Friday, August 5, 2016
“For better or worse, politics and the Olympics are intertwined,” was an argument we made back in 2008 during a discussion on the Tlateloco massacre prior to the 1968 Mexico City Games. That certainly has not changed at the Summer Olympics that is will be officially inaugurated tonight in Rio de Janeiro.
Acting Brazilian President Michel Temer became the first leader, acting or otherwise to skip the opening ceremonies of an Olympics since U.S. President jimmy Carter at the 1980 Winter Games. His name was not announced as tradition for the host country’s leader during the public introduction of the International Olympic Committee chief. Yet his absence did not go unnoticed by some of the thousands of spectators at the Maracana Stadium.
Update: Temer did appear at the ceremonies to officially open the Rio Games, whereupon he was soundly booed by the spectators.
“Shouts of ‘Fora Temer’ (‘Temer Out’) were heard coming from the crowd from the left of the grandstand,” reported O Globo on its website.
“Then part of the audience booed,” as if to drown out the chanters yet that led to stronger calls of “Fora Temer,” according to O Globo. The jeering would die down as the ceremonies continued with numerous performances and the parade of athletes participating at the Olympics.
Had he appeared and spoken at the opening ceremonies, organizers would have allegedly “raise the volume of the music or play sound effects” in order to cover up any booing or jeering against him.
Temer last month claimed the Rio Games would serve as “a time of international unity and national reconciliation” though that hasn’t been the case in the early goings of the event.
Several thousand protesters marched in Rio hours prior to the opening ceremonies with anti-Temer banners and chants. This rally, as seen in the video at the top of this post, caused a detour in the planned route of the Olympic torch parade.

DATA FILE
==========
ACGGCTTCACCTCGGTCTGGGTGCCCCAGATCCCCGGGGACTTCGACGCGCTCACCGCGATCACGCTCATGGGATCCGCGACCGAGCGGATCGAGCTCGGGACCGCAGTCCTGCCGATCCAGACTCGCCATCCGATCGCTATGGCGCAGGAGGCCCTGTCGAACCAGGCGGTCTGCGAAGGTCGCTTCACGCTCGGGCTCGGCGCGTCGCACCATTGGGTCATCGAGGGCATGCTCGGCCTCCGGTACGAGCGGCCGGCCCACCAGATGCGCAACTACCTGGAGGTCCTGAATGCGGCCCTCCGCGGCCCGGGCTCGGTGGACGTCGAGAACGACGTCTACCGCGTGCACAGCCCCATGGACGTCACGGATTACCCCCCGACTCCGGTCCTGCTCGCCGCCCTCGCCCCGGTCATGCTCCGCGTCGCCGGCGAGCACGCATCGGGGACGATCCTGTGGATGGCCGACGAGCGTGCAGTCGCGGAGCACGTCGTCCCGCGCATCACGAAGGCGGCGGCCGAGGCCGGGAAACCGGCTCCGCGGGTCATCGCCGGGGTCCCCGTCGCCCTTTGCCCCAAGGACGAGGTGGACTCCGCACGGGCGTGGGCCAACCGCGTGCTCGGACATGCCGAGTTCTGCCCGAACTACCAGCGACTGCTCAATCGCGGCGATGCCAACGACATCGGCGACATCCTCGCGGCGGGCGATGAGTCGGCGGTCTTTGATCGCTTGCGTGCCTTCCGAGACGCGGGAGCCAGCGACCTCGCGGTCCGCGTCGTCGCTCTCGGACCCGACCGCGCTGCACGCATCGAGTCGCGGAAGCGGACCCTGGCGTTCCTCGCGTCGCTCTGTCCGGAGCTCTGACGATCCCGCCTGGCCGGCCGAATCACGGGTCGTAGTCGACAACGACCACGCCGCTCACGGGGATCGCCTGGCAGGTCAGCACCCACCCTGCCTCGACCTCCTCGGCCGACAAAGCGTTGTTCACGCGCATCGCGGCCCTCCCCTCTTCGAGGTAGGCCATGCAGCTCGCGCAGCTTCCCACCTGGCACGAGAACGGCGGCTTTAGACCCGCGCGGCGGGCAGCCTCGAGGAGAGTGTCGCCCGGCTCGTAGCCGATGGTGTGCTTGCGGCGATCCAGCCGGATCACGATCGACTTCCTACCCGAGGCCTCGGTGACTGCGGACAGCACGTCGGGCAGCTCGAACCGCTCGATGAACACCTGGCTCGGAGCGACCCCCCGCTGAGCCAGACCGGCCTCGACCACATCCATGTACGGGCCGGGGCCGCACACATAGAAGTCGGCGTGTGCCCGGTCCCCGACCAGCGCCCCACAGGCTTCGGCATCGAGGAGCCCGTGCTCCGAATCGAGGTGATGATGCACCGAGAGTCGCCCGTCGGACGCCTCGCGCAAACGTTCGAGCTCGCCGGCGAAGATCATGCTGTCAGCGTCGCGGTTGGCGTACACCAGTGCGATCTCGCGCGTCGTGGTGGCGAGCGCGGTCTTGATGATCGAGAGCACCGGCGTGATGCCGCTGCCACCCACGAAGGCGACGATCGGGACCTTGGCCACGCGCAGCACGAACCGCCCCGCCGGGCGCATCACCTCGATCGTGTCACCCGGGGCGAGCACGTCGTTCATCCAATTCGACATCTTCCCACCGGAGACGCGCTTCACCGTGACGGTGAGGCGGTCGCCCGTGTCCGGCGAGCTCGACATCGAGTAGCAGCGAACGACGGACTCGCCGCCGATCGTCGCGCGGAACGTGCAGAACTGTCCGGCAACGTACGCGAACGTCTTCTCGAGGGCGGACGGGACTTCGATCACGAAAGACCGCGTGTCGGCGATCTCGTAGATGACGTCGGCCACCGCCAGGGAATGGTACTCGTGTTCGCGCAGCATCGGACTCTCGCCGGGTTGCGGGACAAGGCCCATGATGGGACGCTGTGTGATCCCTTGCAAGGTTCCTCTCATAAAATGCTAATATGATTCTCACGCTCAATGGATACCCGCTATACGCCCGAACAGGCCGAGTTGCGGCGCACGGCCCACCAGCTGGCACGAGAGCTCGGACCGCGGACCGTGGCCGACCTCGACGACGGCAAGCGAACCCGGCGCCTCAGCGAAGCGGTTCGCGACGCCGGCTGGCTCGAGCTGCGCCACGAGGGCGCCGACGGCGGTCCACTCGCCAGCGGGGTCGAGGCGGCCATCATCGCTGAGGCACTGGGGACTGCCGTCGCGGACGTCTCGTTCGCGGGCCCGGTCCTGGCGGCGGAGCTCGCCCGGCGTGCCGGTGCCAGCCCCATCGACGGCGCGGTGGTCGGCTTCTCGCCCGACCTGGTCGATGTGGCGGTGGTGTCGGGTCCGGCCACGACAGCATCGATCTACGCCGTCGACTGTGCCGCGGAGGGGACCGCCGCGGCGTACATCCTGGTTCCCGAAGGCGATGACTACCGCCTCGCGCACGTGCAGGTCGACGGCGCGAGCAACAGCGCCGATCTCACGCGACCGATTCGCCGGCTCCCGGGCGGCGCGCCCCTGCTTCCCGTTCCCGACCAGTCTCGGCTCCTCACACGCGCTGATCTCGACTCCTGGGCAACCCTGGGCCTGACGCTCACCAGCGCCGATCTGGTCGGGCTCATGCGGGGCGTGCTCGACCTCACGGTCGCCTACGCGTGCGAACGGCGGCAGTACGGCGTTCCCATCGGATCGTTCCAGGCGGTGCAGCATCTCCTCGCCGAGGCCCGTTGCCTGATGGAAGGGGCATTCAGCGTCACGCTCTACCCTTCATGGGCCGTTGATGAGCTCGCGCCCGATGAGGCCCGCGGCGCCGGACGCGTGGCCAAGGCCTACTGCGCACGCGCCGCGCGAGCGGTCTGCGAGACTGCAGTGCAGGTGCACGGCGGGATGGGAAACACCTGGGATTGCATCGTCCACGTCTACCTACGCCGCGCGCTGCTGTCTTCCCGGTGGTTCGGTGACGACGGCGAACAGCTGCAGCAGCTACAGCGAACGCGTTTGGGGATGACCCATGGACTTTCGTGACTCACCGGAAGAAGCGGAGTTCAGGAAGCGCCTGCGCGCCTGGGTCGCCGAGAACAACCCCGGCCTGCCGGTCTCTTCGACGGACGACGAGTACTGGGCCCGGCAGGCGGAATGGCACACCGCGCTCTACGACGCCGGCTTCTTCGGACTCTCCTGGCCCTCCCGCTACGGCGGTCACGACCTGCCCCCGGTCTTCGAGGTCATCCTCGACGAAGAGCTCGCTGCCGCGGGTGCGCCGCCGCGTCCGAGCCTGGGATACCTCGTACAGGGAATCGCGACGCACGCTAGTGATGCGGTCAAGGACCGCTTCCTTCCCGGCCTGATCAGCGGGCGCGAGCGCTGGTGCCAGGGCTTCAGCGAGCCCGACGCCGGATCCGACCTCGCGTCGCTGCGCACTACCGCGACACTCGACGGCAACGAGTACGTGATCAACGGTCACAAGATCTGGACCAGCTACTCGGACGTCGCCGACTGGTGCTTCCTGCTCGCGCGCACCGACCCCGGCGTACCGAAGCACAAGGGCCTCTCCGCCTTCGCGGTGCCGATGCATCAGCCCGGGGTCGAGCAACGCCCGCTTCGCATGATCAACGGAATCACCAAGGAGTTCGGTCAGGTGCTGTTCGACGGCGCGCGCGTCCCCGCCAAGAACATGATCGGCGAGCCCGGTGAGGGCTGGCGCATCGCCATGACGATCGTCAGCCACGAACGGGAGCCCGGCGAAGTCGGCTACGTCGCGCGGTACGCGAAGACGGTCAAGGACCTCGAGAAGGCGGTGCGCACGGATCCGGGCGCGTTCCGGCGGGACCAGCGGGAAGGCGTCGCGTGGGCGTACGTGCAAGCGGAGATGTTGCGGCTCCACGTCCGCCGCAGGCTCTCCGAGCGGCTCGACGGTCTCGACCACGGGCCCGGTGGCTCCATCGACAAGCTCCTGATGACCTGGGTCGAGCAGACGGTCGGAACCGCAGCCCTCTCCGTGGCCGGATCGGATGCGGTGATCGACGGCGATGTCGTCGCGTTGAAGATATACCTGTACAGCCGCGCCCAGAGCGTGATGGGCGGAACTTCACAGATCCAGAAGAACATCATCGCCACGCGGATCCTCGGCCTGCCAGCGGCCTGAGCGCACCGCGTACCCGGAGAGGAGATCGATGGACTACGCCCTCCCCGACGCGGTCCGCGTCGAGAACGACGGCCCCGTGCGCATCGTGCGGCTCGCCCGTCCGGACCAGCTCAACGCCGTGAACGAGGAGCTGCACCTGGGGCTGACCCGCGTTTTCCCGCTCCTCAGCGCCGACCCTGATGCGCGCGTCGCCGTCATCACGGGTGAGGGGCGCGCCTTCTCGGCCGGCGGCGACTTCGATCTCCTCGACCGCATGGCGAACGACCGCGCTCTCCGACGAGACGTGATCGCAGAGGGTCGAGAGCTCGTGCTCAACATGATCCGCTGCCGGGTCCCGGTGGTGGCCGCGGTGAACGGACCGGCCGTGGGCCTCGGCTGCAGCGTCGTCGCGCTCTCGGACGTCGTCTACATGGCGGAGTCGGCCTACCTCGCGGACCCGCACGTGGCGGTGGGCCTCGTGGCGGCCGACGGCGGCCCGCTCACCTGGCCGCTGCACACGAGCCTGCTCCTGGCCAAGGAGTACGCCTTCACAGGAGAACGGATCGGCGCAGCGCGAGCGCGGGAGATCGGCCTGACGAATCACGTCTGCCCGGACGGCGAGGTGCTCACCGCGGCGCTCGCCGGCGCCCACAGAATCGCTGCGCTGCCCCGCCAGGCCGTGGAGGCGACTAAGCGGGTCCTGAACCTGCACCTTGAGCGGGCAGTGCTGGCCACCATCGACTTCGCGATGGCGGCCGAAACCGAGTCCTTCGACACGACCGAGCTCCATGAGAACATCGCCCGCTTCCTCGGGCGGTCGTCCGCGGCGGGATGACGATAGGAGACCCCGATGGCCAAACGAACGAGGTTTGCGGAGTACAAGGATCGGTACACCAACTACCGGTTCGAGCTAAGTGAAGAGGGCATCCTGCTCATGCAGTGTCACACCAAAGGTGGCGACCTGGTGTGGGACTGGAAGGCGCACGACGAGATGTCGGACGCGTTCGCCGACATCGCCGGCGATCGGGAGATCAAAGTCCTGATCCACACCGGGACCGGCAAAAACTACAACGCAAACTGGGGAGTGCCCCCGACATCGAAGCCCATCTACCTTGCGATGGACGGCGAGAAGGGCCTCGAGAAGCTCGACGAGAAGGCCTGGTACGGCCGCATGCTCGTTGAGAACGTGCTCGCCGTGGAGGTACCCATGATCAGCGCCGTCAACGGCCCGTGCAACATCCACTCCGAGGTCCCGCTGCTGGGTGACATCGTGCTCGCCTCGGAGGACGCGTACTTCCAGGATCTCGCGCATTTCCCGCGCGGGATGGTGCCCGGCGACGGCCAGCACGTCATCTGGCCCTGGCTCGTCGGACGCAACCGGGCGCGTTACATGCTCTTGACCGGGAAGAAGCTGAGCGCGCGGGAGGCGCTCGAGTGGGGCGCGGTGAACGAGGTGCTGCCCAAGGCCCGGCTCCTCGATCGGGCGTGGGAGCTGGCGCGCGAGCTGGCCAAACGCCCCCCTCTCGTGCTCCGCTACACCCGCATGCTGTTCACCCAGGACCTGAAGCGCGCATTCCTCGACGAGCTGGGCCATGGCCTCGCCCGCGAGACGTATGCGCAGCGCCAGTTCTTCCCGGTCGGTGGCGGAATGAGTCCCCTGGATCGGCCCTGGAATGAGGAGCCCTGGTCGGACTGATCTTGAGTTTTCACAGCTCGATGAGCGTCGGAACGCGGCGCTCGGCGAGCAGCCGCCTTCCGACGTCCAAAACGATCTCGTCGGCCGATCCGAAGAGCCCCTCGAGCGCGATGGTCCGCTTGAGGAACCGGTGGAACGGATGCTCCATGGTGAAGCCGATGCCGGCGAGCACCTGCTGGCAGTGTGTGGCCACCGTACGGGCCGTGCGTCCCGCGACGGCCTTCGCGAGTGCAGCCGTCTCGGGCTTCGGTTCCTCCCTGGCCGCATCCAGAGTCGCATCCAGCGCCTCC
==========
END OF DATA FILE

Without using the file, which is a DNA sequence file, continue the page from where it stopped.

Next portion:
Thursday, August 4, 2016
* Colombia: The neoconservative Democratic Center political party announced their opposition to a peace plebiscite regarding the FARC even though nearly three out of four Colombians in a recent poll would vote for the “Yes” option,
* Venezuela: In what seems to be the latest concession by the Venezuelan government to the military, a general accused by the United States for drug trafficking was named as interior and justice minister for the South American state.
* Panama: The newest batch of documents uncovered via the Panama Papers leak has implicated businesses in at least fifty-two African countries including Egypt, Nigeria, and Algeria.
* Puerto Rico: Pedro Pierluisi, Puerto Rico’s lone member of Congress, suggested that genetically modified mosquitoes could be used to combat the spread of the Zika virus on the commonwealth.
YouTube Source – euronews (From June 2016: “Three years of historic peace talks between Colombian government and FARC negotiators have resulted in a ceasefire agreement.”)
Online Sources – Reuters, teleSUR English, Business Insider, allAfrica.com, ABC News